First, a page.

Many Lakers fans are familiar with the new play "Magic/Bird," the stage rendering of the most legendary pairings ever produced in sports, that of Magic Johnson and Larry Bird, which opened on Broadway April 11. Quite frankly, I have no idea if it's good or not, but at the very least I can vouch for their taste in marquee photo, since it was taken by iconic photographer Andrew Bernstein.Stephen Freeman/Getty Images
Andrew Bernstein's photography has appeared in many places, but never Broadway... until now.
I had a chance to ask him about it, and like many of his pictures, there's an interesting backstory reflecting the serendipity of sports photography:
“I guess they were looking for the iconic photo that would sum up their rivalry. A picture where one wasn’t more dominant over the other, and they found one of my more well known pictures from (the) ’84 (Finals), with Magic and Larry kind of jostling for position. It was actually after a free throw situation, which was interesting because as a guard and a forward, they never matched up against each other. It wasn’t like Jordan or Magic, or even in today’s game LeBron and Kobe. Those guys never D’d up against each other. Once in a while you’d get a switch or something, but the only times you could really get them together were there captains meeting five minutes before the game, where they would shake hands or whatever, a pre-planned photo shoot -- which I did a few times – and jockeying for position after a free throw. That’s where my two most well know pictures (of them) came from, off free throw situations.”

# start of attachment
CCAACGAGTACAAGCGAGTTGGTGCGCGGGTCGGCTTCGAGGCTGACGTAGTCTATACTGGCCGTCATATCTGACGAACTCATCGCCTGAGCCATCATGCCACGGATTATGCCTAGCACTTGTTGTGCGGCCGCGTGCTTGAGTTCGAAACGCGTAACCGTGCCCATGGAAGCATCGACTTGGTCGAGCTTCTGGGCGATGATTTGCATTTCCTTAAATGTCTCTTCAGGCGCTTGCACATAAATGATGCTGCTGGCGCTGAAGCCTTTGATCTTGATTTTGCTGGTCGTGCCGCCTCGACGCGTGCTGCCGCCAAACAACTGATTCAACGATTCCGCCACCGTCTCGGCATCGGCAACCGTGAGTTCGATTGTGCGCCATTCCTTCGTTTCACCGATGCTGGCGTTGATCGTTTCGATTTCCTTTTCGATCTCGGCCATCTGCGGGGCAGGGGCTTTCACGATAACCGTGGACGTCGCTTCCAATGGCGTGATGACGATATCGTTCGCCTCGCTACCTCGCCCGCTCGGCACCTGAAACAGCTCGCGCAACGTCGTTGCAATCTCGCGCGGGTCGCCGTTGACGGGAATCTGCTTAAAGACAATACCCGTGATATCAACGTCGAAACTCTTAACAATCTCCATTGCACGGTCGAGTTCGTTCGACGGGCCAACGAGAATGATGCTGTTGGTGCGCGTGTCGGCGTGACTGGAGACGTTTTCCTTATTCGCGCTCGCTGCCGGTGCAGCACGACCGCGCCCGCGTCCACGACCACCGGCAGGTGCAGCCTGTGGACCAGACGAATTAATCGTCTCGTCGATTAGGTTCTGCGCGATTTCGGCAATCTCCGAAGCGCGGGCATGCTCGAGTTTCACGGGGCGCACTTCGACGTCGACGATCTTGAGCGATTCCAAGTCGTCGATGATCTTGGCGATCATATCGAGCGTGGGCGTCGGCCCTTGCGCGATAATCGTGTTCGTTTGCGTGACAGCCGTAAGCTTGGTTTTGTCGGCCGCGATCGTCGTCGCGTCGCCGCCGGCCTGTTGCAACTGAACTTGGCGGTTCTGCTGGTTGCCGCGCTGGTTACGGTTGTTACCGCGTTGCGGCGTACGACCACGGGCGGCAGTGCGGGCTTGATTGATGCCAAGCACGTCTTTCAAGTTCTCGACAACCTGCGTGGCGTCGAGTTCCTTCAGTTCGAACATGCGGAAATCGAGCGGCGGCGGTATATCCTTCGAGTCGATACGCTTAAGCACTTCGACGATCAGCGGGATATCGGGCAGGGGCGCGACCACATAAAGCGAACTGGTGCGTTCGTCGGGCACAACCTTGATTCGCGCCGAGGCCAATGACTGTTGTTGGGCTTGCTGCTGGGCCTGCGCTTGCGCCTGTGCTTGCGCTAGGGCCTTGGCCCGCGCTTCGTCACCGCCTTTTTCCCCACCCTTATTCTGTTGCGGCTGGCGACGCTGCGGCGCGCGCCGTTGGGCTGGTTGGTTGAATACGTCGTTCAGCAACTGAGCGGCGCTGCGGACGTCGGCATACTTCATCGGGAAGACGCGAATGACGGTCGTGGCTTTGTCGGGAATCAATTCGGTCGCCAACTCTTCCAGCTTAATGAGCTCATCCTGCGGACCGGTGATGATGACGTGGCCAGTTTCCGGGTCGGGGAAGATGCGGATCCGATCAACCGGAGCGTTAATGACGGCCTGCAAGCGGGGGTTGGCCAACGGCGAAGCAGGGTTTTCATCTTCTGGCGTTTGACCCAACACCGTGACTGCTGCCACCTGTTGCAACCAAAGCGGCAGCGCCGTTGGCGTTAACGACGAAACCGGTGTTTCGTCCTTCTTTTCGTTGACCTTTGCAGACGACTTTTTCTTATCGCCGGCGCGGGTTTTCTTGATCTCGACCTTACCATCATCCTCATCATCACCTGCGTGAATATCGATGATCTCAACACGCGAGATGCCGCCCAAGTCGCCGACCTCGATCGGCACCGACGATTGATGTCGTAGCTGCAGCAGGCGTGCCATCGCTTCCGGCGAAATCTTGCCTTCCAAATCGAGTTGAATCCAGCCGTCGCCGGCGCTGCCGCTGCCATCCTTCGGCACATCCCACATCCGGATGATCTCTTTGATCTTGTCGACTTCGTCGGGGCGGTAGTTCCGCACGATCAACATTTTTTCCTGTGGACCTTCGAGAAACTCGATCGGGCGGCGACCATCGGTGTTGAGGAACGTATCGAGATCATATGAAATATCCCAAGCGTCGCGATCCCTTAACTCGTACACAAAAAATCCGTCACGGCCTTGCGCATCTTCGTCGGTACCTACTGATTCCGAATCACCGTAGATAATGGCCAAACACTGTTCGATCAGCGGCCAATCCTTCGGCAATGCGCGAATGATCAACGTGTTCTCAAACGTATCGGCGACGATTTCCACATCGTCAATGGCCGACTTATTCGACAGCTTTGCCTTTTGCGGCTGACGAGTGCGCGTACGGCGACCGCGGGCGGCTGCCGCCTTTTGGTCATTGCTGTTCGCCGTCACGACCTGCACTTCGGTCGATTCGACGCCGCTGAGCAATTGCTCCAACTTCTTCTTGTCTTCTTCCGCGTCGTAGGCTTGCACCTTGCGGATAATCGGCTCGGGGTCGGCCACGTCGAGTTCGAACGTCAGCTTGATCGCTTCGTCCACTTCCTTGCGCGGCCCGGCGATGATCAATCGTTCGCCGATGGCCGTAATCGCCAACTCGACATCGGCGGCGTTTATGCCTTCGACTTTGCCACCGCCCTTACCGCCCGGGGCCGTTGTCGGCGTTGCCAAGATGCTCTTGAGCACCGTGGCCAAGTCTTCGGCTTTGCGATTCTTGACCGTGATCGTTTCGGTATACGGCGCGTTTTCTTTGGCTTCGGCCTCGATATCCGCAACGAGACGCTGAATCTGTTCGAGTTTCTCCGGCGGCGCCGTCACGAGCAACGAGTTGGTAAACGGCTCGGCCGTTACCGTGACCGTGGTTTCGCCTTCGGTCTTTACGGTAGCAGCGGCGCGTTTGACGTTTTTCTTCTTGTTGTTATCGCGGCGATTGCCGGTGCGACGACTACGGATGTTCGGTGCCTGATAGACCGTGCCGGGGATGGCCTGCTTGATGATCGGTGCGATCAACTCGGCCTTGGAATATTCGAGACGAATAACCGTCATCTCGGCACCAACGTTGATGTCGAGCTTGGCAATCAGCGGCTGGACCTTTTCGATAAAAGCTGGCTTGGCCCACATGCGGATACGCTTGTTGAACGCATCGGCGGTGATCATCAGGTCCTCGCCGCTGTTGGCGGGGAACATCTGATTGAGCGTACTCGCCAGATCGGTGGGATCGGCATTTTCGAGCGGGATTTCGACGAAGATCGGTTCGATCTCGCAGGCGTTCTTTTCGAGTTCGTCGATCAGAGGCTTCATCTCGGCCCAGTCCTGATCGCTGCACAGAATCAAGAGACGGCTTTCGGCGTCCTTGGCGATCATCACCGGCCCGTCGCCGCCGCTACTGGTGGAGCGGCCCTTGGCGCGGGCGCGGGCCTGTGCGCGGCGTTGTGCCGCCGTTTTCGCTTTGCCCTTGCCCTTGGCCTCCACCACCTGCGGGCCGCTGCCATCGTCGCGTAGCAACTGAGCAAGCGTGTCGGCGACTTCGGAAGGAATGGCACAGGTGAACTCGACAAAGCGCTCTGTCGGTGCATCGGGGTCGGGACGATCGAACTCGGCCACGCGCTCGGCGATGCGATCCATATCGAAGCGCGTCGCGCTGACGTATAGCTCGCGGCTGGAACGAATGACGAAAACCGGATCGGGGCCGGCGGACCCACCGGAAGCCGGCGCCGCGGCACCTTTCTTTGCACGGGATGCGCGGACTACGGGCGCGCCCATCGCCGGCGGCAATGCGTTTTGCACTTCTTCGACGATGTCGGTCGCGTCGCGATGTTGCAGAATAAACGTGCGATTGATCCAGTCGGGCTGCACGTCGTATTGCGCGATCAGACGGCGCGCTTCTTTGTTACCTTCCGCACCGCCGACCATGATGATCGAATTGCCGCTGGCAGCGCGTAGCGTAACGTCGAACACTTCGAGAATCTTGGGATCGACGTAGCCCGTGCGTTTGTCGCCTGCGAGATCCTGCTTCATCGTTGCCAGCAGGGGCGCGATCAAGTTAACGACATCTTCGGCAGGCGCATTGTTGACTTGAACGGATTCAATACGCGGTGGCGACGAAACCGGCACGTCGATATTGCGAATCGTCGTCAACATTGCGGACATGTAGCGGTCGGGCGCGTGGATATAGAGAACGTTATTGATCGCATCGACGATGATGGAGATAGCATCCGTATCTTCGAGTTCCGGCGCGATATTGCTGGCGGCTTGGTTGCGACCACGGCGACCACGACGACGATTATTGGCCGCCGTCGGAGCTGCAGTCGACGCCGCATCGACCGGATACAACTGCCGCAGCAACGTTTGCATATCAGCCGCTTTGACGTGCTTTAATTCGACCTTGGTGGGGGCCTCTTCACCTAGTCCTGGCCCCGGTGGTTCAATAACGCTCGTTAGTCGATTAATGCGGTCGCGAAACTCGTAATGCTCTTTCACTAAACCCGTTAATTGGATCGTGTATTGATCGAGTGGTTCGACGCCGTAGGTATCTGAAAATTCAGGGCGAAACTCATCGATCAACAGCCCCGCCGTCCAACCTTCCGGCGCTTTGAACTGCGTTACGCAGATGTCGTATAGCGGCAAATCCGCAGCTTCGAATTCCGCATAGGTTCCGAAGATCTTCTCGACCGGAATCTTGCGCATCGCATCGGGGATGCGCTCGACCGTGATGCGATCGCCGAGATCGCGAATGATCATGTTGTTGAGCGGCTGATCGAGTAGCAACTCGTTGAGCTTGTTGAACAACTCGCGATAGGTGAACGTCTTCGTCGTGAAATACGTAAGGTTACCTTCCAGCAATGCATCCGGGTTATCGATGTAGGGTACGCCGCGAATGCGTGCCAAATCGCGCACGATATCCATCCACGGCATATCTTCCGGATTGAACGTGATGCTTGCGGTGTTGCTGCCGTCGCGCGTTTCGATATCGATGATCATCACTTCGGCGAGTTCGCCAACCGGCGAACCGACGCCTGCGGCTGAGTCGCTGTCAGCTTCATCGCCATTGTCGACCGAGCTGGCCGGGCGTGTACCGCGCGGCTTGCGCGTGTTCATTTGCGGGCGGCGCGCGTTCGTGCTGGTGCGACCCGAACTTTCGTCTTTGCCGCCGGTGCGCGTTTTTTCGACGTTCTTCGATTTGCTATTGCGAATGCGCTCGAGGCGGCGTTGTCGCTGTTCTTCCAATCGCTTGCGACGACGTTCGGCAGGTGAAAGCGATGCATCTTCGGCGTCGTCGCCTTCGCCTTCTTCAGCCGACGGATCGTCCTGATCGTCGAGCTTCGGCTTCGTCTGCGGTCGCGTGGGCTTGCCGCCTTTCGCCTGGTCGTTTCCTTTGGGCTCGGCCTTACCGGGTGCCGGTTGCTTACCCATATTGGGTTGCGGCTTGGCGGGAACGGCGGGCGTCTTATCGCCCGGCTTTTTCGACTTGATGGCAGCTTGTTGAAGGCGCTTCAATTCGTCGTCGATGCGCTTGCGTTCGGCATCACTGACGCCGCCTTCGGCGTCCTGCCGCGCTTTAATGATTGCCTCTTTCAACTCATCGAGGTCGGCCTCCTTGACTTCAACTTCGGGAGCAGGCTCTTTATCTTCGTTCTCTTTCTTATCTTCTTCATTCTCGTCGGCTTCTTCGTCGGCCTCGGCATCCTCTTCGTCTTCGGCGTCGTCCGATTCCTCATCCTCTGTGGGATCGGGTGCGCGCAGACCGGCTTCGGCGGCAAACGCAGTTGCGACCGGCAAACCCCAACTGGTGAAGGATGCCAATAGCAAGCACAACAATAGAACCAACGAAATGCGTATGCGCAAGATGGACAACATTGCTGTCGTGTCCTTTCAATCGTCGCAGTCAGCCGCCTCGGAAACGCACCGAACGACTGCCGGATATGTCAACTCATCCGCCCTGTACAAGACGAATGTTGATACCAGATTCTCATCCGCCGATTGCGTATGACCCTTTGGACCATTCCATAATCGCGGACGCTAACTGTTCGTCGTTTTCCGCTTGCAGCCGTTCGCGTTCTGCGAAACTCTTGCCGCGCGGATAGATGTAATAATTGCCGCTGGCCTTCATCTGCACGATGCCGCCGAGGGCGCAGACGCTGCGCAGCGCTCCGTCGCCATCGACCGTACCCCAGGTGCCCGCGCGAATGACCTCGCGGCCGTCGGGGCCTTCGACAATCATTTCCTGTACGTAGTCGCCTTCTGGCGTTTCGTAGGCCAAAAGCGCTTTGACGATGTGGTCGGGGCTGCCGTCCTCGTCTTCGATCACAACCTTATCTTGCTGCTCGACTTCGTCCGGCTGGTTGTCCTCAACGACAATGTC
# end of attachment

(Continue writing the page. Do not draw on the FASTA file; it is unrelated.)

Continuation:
Take a look at any famous picture of an NBA player shot over the last 30 or so years, and there's a strong chance Bernstein is the photographer. Lakers fans should be particularly familiar with him and his decades of work in L.A.. We collaborated with him on this profile of the '09 title team, (and in an admittedly more prestigious project) he collaborated with Phil Jackson in a fantastic book looking at the '10 champs. Still, while Bernstein has seen his work in a lot of places, Broadway is a new wrinkle.
"I've been published in probably every possible way from print media, TV, Internet, virtual reality," he said. "But to be on a Playbill? To me, I come from a very theatrical family in New York, it was a thrill.”